Shad and his mates

Here are some pictures of two very cute kittens that are currently residing in one of the Cat Protection’s pens in West Sussex.  Some of you may know that John takes photos of the cats for his friend who is a fosterer.  These two poppets came into care from a lady who had lots of cats that were breeding willy-nilly and had never received any veterinary treatment.  Unfortunately this type of situation has a terrible impact on the lives of the cats and the litters born to the females in the household, so these two cuties arrived in the pen with fleas, anaemia, cat flu and conjunctivitis.  Apparently many humans think cats that are related don’t mate but this is not true.  Nature has taught us cats not to be too fussy and it only takes an un-neutered male and female a few seconds alone to make the babies!  You’ll be pleased to hear that Teddy and Tinks are now flea-free, infection-free and feeling much healthier and happier.

 

The pretty black and white girl is a 2 year old domestic short hair called Jasmine who was surrendered by her owner because she was unhappy and refusing to come indoors, probably due to the noise levels in the house and the unruly children that were causing her stress.  She is friendly, gentle and playful, although a bit shy until she gets to know you.  She has a potential new owner coming to visit her next weekend so let’s hope she is lucky enough to find her forever home soon.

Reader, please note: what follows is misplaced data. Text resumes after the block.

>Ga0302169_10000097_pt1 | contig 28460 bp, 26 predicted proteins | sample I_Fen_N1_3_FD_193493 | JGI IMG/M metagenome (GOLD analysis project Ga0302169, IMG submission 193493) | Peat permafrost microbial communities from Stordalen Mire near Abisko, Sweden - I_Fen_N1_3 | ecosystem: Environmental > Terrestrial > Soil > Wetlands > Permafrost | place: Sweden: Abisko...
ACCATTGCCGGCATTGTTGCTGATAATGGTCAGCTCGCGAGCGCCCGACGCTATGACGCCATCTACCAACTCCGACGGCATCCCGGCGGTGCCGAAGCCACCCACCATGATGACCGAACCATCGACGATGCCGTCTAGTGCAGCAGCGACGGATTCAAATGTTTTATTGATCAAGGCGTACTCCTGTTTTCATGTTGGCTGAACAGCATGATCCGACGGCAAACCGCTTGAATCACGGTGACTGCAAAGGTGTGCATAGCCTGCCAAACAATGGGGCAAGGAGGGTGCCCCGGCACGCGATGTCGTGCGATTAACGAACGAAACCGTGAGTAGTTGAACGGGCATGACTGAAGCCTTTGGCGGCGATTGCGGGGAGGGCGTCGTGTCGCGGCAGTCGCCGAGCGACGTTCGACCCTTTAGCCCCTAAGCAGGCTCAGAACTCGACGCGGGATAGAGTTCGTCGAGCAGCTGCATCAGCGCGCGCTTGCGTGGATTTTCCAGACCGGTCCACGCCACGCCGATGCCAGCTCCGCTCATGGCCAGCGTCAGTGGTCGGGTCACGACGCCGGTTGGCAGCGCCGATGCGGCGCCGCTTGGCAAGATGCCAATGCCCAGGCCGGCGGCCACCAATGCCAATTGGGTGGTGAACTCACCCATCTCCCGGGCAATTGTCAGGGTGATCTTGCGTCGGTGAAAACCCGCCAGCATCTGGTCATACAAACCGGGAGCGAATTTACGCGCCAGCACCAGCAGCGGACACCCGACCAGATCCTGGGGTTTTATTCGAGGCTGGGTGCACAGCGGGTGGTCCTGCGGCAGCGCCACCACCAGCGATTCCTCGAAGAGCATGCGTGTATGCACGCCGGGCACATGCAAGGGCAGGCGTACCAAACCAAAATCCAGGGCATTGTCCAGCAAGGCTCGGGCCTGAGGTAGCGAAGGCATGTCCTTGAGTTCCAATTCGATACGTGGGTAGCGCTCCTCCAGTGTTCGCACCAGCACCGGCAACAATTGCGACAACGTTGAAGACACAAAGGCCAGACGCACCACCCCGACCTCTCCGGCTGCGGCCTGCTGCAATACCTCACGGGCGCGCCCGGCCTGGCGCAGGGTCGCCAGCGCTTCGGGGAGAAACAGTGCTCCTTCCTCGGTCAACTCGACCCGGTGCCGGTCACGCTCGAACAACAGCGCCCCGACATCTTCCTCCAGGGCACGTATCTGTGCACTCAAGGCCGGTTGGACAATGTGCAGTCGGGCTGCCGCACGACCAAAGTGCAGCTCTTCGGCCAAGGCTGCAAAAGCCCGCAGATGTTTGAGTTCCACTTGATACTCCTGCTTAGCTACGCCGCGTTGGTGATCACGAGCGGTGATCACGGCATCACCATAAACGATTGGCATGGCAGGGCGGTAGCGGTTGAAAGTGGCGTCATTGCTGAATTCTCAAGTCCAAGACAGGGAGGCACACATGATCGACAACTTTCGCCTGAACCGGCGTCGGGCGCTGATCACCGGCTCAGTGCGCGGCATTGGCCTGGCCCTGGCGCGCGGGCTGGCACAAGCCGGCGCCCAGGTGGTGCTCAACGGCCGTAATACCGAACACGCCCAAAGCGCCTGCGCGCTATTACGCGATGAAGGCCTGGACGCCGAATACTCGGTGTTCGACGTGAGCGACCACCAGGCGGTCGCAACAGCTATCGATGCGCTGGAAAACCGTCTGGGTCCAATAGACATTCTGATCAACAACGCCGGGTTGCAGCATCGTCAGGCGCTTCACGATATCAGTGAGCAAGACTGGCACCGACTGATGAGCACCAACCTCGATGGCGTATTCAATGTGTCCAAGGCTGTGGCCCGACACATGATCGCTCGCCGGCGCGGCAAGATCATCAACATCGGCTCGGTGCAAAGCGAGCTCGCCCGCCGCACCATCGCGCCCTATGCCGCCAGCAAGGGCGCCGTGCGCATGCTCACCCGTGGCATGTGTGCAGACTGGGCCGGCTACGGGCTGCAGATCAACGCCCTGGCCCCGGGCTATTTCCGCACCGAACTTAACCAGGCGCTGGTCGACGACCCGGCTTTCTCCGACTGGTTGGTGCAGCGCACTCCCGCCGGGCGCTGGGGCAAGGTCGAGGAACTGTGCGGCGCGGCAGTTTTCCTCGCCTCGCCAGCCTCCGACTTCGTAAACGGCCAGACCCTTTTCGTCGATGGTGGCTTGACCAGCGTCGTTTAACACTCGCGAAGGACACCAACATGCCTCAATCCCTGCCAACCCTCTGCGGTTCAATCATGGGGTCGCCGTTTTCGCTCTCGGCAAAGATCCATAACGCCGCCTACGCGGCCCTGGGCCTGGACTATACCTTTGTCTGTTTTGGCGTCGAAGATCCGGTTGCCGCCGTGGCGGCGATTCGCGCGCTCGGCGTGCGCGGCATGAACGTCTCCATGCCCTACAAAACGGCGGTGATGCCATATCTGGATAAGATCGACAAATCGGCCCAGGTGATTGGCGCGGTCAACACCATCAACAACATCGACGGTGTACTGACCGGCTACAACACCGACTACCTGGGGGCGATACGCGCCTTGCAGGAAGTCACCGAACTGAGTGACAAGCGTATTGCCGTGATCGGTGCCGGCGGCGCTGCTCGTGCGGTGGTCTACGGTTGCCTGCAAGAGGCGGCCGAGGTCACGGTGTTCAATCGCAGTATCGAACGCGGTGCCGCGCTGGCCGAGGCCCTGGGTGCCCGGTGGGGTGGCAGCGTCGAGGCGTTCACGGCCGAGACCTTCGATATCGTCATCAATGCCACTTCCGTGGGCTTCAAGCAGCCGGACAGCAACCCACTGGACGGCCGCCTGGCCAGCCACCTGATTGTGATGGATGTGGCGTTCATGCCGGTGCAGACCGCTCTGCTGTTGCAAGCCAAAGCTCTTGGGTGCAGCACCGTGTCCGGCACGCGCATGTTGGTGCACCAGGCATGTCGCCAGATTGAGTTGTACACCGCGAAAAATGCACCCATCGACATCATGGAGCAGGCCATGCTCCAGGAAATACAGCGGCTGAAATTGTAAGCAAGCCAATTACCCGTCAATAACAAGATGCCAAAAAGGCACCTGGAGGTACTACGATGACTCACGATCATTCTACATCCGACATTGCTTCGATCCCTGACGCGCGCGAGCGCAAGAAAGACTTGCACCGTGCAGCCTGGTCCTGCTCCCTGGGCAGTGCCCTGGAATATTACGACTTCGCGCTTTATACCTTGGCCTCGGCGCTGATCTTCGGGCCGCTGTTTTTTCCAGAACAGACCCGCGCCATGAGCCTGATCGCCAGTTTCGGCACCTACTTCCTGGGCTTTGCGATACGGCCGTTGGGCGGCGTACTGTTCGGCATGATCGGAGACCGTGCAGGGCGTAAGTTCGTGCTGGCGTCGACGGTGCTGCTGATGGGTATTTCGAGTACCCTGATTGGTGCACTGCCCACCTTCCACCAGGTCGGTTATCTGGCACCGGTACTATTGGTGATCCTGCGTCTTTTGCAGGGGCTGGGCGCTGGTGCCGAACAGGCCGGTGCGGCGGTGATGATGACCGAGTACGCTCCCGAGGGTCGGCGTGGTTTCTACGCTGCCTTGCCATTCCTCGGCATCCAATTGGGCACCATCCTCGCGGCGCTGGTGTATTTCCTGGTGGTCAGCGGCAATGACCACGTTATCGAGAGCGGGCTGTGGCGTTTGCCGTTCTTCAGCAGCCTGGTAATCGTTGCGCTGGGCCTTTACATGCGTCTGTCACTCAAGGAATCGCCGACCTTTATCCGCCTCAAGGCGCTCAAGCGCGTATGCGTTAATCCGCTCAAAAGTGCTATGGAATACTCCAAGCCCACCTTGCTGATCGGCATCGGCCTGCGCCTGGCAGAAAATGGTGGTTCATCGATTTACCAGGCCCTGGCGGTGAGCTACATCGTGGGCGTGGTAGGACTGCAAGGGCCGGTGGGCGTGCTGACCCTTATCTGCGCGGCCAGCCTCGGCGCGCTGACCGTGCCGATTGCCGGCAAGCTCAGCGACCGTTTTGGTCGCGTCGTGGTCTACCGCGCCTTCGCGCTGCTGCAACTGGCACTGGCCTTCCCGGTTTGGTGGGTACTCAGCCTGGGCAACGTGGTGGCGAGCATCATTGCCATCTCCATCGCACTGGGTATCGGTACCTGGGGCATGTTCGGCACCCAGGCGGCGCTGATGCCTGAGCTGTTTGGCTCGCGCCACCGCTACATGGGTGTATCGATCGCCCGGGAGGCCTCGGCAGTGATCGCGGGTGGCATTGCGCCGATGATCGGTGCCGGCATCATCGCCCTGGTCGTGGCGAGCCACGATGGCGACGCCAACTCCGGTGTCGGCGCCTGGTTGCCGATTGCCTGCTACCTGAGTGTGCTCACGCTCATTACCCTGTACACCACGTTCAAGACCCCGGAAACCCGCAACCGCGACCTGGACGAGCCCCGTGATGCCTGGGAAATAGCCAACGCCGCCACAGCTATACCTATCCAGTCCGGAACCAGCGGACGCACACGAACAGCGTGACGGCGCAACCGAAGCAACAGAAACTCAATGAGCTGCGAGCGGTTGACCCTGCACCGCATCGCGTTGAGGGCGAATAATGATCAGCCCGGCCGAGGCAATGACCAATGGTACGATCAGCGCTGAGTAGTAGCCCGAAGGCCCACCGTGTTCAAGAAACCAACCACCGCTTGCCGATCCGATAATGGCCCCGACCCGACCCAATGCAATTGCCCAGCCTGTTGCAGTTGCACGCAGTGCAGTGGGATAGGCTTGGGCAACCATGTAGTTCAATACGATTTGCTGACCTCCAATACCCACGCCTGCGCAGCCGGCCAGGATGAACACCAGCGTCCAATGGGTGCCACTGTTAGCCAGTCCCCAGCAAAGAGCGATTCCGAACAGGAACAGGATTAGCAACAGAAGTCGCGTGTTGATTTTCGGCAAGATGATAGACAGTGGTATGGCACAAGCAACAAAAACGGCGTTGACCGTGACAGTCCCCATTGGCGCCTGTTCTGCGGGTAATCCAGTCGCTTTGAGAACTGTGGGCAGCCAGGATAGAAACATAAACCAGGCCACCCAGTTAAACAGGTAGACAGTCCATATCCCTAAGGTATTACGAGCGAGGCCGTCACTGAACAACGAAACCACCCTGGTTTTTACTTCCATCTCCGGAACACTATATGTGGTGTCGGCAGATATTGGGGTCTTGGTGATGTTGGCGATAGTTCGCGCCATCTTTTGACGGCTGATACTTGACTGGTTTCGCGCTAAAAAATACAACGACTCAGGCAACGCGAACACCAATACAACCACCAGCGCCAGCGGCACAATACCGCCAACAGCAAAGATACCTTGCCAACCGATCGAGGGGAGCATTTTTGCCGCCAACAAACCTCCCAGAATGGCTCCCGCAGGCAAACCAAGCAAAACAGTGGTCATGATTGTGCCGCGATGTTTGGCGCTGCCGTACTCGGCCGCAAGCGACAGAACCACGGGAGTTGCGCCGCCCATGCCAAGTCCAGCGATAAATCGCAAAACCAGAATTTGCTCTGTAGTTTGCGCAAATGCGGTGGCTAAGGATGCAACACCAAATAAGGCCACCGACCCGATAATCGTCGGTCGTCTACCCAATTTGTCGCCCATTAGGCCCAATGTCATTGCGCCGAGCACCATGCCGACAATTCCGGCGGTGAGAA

While John and I were in the garden, my mate Ginger came along to check out my photography equipment.  It was good to see my old buddy Ginge and he was very curious about my cameras.  So I started telling him about the importance of using light as a medium and how I store my digital image files, but he cheeky rascal fell asleep on my bag.

 

I also caught up with my good pal Muffin, the haughty black 5 year old who kept looking through my new binoculars last time I came to visit.  Muffin told me some bad news about my old chum Monty, a blue British Short Hair who was in the pen last year for about 10 weeks.  He was difficult to re-home because he has irritable bowel syndrome and can poop for England!  Fortunately, a nice lady saw past his dodgy tummy and fell for his charming and debonair personality.  Poor Monty was hit by a car a week ago and suffered some serious injuries.  To make matters worse, his owner who loves him very much did not have him insured.  Surgery, stitches, bandages, pain-killers, antibiotics and £2,600 later, he is now home but still not out of the woods.  His recovery will be slow and uncomfortable and his dedicated owner is caring for him while he is on cage-rest as well as working extra hours and taking in foreign students to pay off her credit card bills.  I’m sure you’ll join me in wishing Monty every bit of luck and I hope he pulls through.